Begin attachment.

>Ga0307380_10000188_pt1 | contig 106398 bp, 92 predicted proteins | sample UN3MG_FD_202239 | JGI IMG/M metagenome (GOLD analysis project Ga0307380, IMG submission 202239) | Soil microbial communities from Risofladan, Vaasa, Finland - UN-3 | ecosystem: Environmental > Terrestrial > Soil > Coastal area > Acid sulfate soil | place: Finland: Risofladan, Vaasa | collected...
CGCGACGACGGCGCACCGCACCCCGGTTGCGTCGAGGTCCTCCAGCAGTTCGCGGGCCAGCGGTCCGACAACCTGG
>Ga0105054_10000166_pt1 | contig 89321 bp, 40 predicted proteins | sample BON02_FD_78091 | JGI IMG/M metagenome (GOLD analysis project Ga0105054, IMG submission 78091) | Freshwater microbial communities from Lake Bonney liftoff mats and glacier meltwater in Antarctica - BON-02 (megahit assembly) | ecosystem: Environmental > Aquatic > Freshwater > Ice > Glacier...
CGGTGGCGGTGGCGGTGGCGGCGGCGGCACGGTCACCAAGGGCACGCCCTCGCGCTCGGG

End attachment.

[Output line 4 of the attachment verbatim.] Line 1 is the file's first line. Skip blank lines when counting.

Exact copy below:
CGGTGGCGGTGGCGGTGGCGGCGGCGGCACGGTCACCAAGGGCACGCCCTCGCGCTCGGG